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Toyota mega dealer embraces online using startup's software

[NEW YORK] Longo Toyota in El Monte, California, bills itself as the biggest new-car dealership on the planet. Yet until last week, its digital technology was so archaic that salesmen couldn't produce a list of vehicles they'd lease for the same monthly payment without first toiling with hand-held calculators.

On Tuesday, Longo started letting customers use PCs or smartphones to form a list like this themselves. They can then proceed online through other processes largely kept within the confines of brick-and-mortar dealerships: selecting options, haggling over trade-ins and financing, and scheduling delivery. Buyers can avoid setting foot in the store, if they want.

The software behind Longo's system is from Roadster Online Inc, and Brendan Harrington, the dealership's president, is one of its biggest fans. In the decades-long battle between the e-commerce gurus who've seen dealers as sitting ducks and a Main Street American industry that's largely fended off disruption, Roadster is one of the startups that could bring about a new equilibrium. In providing these services, dealers are trying to catch up to the online experience shoppers have come to expect thanks to the likes of Inc.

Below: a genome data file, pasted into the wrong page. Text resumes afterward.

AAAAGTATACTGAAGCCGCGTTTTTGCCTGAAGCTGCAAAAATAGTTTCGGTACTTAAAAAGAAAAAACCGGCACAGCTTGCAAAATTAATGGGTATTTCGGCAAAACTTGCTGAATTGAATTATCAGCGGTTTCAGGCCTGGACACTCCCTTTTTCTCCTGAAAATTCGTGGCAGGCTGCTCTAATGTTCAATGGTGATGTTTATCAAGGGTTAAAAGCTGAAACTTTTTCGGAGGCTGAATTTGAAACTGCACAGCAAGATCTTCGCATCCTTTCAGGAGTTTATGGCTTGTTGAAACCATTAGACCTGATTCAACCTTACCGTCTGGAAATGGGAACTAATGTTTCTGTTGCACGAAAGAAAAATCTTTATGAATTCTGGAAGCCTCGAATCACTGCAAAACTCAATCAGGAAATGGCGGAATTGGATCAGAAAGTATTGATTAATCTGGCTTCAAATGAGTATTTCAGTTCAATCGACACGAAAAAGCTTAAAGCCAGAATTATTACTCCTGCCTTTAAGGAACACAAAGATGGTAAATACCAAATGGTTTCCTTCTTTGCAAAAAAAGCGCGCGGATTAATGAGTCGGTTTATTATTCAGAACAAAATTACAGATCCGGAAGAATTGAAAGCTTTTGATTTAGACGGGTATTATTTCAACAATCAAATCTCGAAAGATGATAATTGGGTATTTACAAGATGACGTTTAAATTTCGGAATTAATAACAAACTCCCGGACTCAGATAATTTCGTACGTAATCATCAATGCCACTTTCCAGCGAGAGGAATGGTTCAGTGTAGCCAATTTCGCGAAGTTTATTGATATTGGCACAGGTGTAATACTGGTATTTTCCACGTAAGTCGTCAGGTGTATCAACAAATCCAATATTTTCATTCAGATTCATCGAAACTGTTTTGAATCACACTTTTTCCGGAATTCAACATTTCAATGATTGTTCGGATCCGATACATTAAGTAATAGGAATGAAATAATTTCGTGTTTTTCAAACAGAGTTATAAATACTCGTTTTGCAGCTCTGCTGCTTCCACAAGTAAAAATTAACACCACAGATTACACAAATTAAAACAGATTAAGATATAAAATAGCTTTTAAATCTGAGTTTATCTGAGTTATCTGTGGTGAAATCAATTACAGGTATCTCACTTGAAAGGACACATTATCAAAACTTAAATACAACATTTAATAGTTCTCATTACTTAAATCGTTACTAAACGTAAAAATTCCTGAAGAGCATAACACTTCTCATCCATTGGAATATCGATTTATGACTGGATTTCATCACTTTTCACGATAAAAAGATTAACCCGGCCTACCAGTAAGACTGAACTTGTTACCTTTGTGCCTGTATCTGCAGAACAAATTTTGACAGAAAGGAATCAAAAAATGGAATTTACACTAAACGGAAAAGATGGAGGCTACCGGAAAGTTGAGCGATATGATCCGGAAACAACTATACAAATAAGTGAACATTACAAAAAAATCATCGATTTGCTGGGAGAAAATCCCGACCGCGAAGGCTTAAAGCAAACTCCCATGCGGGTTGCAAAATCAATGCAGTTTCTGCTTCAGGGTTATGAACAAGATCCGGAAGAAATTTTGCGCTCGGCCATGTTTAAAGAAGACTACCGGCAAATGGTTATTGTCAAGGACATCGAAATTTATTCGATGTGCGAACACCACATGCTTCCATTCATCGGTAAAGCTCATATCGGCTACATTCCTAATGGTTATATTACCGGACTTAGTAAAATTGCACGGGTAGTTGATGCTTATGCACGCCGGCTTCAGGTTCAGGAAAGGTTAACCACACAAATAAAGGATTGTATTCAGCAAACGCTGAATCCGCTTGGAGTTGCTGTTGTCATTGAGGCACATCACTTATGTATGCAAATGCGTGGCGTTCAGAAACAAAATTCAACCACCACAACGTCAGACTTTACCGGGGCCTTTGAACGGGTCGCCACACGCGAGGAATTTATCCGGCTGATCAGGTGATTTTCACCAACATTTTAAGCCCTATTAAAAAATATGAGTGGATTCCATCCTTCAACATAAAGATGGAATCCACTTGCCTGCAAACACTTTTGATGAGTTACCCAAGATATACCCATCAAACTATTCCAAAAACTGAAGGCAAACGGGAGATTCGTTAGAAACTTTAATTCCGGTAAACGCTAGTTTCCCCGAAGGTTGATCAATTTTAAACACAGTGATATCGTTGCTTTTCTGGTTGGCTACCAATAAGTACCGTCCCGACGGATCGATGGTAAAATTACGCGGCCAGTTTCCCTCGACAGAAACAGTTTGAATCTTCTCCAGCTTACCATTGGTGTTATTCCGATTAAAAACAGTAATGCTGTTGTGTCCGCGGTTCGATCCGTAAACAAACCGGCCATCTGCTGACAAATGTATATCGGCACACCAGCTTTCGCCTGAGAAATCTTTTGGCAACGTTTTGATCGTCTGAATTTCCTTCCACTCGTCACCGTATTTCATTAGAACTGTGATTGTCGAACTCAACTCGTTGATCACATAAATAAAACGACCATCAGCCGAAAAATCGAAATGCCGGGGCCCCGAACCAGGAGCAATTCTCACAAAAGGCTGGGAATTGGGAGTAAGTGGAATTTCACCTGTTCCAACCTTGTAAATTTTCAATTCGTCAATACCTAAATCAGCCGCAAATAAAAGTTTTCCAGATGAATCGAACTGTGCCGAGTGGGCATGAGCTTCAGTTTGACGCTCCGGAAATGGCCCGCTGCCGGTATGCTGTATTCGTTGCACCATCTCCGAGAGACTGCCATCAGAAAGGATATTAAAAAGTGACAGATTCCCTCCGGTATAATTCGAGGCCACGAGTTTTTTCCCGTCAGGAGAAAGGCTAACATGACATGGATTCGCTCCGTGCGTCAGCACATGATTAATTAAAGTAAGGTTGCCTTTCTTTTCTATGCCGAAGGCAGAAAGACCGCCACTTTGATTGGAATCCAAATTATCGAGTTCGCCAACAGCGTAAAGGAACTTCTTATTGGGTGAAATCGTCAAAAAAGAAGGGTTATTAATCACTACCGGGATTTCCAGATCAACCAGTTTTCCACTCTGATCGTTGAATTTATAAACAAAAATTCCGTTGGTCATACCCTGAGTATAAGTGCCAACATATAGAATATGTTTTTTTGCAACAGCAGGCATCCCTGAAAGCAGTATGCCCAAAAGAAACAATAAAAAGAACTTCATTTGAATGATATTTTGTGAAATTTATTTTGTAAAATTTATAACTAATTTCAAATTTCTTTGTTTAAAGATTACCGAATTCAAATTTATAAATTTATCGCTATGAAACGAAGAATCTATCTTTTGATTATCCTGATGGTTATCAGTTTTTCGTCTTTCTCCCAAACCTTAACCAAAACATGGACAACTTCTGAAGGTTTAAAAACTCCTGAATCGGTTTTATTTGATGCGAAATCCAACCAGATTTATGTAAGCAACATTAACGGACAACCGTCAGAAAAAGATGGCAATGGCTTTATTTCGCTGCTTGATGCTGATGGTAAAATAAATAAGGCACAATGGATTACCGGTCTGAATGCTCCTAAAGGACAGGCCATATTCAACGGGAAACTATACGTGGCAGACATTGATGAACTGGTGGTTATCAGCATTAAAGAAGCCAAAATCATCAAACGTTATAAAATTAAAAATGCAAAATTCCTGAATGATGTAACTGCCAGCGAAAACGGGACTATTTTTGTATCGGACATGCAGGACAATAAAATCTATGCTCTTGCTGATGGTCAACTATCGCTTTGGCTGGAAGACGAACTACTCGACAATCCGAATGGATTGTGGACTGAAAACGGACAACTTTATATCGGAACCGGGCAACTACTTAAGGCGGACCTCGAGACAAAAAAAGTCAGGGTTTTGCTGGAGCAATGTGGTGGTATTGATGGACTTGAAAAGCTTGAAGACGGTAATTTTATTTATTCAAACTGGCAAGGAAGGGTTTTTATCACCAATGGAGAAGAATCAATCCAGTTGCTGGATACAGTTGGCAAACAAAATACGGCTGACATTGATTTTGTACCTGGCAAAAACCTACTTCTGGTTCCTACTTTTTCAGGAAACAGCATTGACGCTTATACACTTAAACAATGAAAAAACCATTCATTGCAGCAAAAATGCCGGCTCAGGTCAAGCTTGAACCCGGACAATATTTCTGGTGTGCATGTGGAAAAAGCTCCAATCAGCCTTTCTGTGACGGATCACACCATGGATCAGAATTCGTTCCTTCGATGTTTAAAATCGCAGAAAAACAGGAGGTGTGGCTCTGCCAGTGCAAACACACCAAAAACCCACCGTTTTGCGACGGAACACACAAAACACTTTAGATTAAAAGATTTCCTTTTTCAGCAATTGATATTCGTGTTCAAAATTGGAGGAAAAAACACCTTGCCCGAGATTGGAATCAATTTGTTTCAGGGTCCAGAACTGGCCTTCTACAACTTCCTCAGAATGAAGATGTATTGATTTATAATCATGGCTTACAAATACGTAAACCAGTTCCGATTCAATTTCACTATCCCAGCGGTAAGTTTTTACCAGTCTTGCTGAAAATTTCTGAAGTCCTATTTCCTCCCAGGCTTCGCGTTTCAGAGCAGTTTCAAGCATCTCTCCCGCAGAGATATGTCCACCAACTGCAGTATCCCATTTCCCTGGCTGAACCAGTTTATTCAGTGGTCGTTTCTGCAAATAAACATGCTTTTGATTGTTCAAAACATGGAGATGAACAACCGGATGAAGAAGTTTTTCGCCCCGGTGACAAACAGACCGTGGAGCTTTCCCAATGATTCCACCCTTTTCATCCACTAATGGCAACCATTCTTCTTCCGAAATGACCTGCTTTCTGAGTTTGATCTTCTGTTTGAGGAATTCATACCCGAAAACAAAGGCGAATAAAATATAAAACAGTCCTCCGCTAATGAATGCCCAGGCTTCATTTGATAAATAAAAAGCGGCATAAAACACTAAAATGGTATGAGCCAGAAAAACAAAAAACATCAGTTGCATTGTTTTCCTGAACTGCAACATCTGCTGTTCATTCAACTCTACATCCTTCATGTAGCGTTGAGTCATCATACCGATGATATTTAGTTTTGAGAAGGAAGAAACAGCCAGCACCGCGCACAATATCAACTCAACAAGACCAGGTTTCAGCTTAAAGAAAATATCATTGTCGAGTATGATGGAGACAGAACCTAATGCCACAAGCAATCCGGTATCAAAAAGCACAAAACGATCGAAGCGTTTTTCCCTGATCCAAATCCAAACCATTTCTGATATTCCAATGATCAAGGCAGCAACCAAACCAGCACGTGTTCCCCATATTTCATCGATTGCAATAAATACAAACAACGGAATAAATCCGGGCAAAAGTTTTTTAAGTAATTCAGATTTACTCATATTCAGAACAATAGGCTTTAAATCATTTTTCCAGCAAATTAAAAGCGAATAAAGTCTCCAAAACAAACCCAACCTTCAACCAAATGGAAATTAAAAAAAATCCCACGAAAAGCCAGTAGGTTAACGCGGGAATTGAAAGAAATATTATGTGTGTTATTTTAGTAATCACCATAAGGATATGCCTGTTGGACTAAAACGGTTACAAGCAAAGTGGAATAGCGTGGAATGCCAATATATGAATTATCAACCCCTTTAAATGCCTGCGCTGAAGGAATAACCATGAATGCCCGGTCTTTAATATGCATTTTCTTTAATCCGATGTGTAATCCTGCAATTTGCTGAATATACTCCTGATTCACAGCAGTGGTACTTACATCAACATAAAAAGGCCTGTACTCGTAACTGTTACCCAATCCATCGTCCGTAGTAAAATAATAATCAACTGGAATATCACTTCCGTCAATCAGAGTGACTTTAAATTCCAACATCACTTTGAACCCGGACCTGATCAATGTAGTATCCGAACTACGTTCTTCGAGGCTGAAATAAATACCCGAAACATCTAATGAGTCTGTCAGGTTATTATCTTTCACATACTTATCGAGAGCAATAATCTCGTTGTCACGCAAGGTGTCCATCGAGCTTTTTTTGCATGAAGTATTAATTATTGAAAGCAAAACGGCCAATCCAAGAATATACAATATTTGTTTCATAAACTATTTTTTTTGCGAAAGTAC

"Roadster brought us from about 1990 up to 2017," Mr Harrington said. "What so many other Silicon Valley software providers have tried to do is take the human element out of the equation, as if nobody has a question when they're buying an item that costs $50,000." As Penske Motor Group's flagship, Longo's experience with Roadster will play a major factor in whether the nation's second-largest auto-dealership company and its affiliates deploy the software elsewhere, Mr Harrington said. The Penske family also operates Penske Automotive Group Inc, which has 294 dealerships.

Despite US auto deliveries declining after seven years of growth, he expects Roadster to deliver a 10 per cent boost over the next year to the 30,000 cars and trucks that Longo sells annually.

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Brian Benstock, vice president of Paragon Honda and Acura in Woodside, New York, said he's already seeing the benefits of Roadster's software. The dealership, which Benstock said is Honda's third-largest in the US, boosted new-car sales by 20 per cent in June and 8 per cent in July, compared with roughly flat sales for the automaker nationally.

In the showroom, customers can use a do-it-yourself kiosk that Mr Benstock calls "a six-foot iPhone" to shop for cars, alter monthly payments and schedule deliveries with taps and swipes of a finger. The transaction can take 45 minutes, down from as much as three hours.

Car dealers have been laggards in online services in part because the programming necessary is complex, said Neill Occhiogrosso, partner at Costanoa Venture Capital Partners LLC. The Palo Alto, California-based firm led a US$7 million funding round that Roadster announced Monday.

"We have to own the fact that our business model is dead, and if we don't transition, we are going to be disrupted," Mr Benstock said. "The Teslas, the Apples, the Googles are going to come in and change the way retailing is done for automobiles, and it'll be too late for the dealers that haven't already adapted."


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